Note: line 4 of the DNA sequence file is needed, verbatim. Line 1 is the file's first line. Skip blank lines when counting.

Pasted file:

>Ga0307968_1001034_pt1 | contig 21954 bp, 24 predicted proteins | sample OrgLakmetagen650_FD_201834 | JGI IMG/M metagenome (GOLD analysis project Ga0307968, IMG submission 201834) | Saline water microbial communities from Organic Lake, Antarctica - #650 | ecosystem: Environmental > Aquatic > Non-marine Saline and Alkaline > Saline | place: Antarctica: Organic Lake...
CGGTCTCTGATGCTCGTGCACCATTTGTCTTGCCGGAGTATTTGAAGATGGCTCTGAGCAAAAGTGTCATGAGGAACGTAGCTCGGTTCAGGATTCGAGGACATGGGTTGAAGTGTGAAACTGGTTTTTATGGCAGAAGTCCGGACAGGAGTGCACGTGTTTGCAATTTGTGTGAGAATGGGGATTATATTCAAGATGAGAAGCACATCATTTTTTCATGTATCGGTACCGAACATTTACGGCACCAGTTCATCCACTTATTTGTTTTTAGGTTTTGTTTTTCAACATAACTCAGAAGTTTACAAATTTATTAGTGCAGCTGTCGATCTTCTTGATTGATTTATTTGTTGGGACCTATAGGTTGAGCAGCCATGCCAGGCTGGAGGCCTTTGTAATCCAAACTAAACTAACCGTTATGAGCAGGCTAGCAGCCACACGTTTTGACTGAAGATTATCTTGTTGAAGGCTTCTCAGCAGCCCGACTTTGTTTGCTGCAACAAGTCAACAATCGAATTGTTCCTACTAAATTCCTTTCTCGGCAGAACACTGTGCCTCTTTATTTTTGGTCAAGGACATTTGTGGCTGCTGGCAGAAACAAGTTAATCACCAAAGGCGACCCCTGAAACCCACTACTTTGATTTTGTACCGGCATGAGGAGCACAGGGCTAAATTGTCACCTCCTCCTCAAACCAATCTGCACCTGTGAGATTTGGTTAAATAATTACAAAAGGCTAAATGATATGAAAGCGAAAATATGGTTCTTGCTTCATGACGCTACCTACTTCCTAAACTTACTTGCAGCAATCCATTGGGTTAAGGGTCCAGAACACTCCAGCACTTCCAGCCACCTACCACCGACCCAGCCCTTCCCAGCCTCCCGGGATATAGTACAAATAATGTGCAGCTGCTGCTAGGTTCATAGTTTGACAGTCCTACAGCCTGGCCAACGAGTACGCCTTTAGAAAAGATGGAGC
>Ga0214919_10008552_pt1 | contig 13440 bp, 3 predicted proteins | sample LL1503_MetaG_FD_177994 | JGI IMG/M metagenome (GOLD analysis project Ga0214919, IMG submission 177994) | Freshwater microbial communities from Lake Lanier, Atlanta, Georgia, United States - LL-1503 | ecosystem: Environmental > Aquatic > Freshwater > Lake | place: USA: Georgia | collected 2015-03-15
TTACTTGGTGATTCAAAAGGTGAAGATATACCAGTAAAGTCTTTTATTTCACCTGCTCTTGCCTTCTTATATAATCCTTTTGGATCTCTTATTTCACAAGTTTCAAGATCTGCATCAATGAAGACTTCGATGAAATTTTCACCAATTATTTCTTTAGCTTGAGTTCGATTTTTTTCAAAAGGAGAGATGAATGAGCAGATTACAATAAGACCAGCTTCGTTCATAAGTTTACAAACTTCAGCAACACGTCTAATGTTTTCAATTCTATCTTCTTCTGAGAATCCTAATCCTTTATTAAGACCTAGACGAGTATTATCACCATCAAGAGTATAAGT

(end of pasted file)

TTACTTGGTGATTCAAAAGGTGAAGATATACCAGTAAAGTCTTTTATTTCACCTGCTCTTGCCTTCTTATATAATCCTTTTGGATCTCTTATTTCACAAGTTTCAAGATCTGCATCAATGAAGACTTCGATGAAATTTTCACCAATTATTTCTTTAGCTTGAGTTCGATTTTTTTCAAAAGGAGAGATGAATGAGCAGATTACAATAAGACCAGCTTCGTTCATAAGTTTACAAACTTCAGCAACACGTCTAATGTTTTCAATTCTATCTTCTTCTGAGAATCCTAATCCTTTATTAAGACCTAGACGAGTATTATCACCATCAAGAGTATAAGT